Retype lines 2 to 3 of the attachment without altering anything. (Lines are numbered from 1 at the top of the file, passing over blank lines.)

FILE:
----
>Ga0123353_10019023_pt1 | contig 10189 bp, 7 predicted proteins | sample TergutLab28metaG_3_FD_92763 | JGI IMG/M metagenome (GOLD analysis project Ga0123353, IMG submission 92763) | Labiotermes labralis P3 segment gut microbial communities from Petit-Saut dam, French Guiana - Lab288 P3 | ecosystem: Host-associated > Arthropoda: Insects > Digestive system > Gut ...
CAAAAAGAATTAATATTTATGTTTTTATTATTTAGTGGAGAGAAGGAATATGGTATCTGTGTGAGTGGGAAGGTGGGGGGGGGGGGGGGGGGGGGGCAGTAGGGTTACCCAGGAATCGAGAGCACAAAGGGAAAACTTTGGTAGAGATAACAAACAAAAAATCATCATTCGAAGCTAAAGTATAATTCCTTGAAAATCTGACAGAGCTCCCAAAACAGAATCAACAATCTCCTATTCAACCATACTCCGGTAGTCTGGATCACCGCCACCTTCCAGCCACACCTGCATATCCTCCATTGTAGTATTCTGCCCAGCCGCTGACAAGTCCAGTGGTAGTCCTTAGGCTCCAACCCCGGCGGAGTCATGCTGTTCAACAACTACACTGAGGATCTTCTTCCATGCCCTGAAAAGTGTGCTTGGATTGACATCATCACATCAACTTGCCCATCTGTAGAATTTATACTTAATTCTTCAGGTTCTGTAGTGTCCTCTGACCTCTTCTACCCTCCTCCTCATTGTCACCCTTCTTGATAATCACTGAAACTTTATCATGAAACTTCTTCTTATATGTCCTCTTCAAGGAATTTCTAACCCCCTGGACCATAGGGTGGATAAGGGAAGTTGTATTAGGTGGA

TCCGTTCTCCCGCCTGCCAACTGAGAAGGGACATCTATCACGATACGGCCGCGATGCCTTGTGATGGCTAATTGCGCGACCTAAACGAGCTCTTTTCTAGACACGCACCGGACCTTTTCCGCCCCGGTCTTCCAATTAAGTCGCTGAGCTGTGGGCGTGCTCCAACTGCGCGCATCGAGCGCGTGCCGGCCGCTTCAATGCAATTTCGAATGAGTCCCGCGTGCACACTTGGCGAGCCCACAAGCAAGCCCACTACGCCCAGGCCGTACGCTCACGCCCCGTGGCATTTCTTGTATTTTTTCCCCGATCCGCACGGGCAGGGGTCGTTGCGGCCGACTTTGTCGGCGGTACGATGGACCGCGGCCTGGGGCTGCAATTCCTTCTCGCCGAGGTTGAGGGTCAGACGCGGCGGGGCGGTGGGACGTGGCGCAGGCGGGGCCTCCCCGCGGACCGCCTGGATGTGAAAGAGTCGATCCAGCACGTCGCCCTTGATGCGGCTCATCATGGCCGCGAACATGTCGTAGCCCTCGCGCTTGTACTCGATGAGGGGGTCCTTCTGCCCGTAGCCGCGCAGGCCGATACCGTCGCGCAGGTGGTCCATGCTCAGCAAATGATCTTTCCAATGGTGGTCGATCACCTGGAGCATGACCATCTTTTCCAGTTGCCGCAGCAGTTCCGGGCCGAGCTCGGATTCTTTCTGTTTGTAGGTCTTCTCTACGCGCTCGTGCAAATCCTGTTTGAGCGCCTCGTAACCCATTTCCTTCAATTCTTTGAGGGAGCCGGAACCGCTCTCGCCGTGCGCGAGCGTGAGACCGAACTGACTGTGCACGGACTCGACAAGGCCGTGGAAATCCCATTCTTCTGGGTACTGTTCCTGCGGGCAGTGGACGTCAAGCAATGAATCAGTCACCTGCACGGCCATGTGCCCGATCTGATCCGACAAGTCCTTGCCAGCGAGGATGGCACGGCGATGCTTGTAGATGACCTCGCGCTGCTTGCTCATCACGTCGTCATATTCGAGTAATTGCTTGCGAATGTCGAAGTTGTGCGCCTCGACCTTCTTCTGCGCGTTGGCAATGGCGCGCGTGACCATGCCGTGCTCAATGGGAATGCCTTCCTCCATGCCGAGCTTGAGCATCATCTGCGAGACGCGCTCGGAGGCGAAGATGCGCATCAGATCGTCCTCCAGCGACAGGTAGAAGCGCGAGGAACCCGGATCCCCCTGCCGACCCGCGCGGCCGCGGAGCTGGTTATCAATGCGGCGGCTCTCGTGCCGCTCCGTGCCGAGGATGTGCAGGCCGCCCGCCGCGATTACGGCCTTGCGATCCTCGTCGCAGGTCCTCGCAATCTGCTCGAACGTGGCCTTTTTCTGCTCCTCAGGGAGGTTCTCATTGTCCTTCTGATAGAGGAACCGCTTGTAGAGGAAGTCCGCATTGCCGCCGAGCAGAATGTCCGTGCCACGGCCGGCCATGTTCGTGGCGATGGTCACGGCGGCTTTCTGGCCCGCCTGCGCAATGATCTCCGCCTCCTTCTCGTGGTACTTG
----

CAAAAAGAATTAATATTTATGTTTTTATTATTTAGTGGAGAGAAGGAATATGGTATCTGTGTGAGTGGGAAGGTGGGGGGGGGGGGGGGGGGGGGGCAGTAGGGTTACCCAGGAATCGAGAGCACAAAGGGAAAACTTTGGTAGAGATAACAAACAAAAAATCATCATTCGAAGCTAAAGTATAATTCCTTGAAAATCTGACAGAGCTCCCAAAACAGAATCAACAATCTCCTATTCAACCATACTCCGGTAGTCTGGATCACCGCCACCTTCCAGCCACACCTGCATATCCTCCATTGTAGTATTCTGCCCAGCCGCTGACAAGTCCAGTGGTAGTCCTTAGGCTCCAACCCCGGCGGAGTCATGCTGTTCAACAACTACACTGAGGATCTTCTTCCATGCCCTGAAAAGTGTGCTTGGATTGACATCATCACATCAACTTGCCCATCTGTAGAATTTATACTTAATTCTTCAGGTTCTGTAGTGTCCTCTGACCTCTTCTACCCTCCTCCTCATTGTCACCCTTCTTGATAATCACTGAAACTTTATCATGAAACTTCTTCTTATATGTCCTCTTCAAGGAATTTCTAACCCCCTGGACCATAGGGTGGATAAGGGAAGTTGTATTAGGTGGA

TCCGTTCTCCCGCCTGCCAACTGAGAAGGGACATCTATCACGATACGGCCGCGATGCCTTGTGATGGCTAATTGCGCGACCTAAACGAGCTCTTTTCTAGACACGCACCGGACCTTTTCCGCCCCGGTCTTCCAATTAAGTCGCTGAGCTGTGGGCGTGCTCCAACTGCGCGCATCGAGCGCGTGCCGGCCGCTTCAATGCAATTTCGAATGAGTCCCGCGTGCACACTTGGCGAGCCCACAAGCAAGCCCACTACGCCCAGGCCGTACGCTCACGCCCCGTGGCATTTCTTGTATTTTTTCCCCGATCCGCACGGGCAGGGGTCGTTGCGGCCGACTTTGTCGGCGGTACGATGGACCGCGGCCTGGGGCTGCAATTCCTTCTCGCCGAGGTTGAGGGTCAGACGCGGCGGGGCGGTGGGACGTGGCGCAGGCGGGGCCTCCCCGCGGACCGCCTGGATGTGAAAGAGTCGATCCAGCACGTCGCCCTTGATGCGGCTCATCATGGCCGCGAACATGTCGTAGCCCTCGCGCTTGTACTCGATGAGGGGGTCCTTCTGCCCGTAGCCGCGCAGGCCGATACCGTCGCGCAGGTGGTCCATGCTCAGCAAATGATCTTTCCAATGGTGGTCGATCACCTGGAGCATGACCATCTTTTCCAGTTGCCGCAGCAGTTCCGGGCCGAGCTCGGATTCTTTCTGTTTGTAGGTCTTCTCTACGCGCTCGTGCAAATCCTGTTTGAGCGCCTCGTAACCCATTTCCTTCAATTCTTTGAGGGAGCCGGAACCGCTCTCGCCGTGCGCGAGCGTGAGACCGAACTGACTGTGCACGGACTCGACAAGGCCGTGGAAATCCCATTCTTCTGGGTACTGTTCCTGCGGGCAGTGGACGTCAAGCAATGAATCAGTCACCTGCACGGCCATGTGCCCGATCTGATCCGACAAGTCCTTGCCAGCGAGGATGGCACGGCGATGCTTGTAGATGACCTCGCGCTGCTTGCTCATCACGTCGTCATATTCGAGTAATTGCTTGCGAATGTCGAAGTTGTGCGCCTCGACCTTCTTCTGCGCGTTGGCAATGGCGCGCGTGACCATGCCGTGCTCAATGGGAATGCCTTCCTCCATGCCGAGCTTGAGCATCATCTGCGAGACGCGCTCGGAGGCGAAGATGCGCATCAGATCGTCCTCCAGCGACAGGTAGAAGCGCGAGGAACCCGGATCCCCCTGCCGACCCGCGCGGCCGCGGAGCTGGTTATCAATGCGGCGGCTCTCGTGCCGCTCCGTGCCGAGGATGTGCAGGCCGCCCGCCGCGATTACGGCCTTGCGATCCTCGTCGCAGGTCCTCGCAATCTGCTCGAACGTGGCCTTTTTCTGCTCCTCAGGGAGGTTCTCATTGTCCTTCTGATAGAGGAACCGCTTGTAGAGGAAGTCCGCATTGCCGCCGAGCAGAATGTCCGTGCCACGGCCGGCCATGTTCGTGGCGATGGTCACGGCGGCTTTCTGGCCCGCCTGCGCAATGATCTCCGCCTCCTTCTCGTGGTACTTG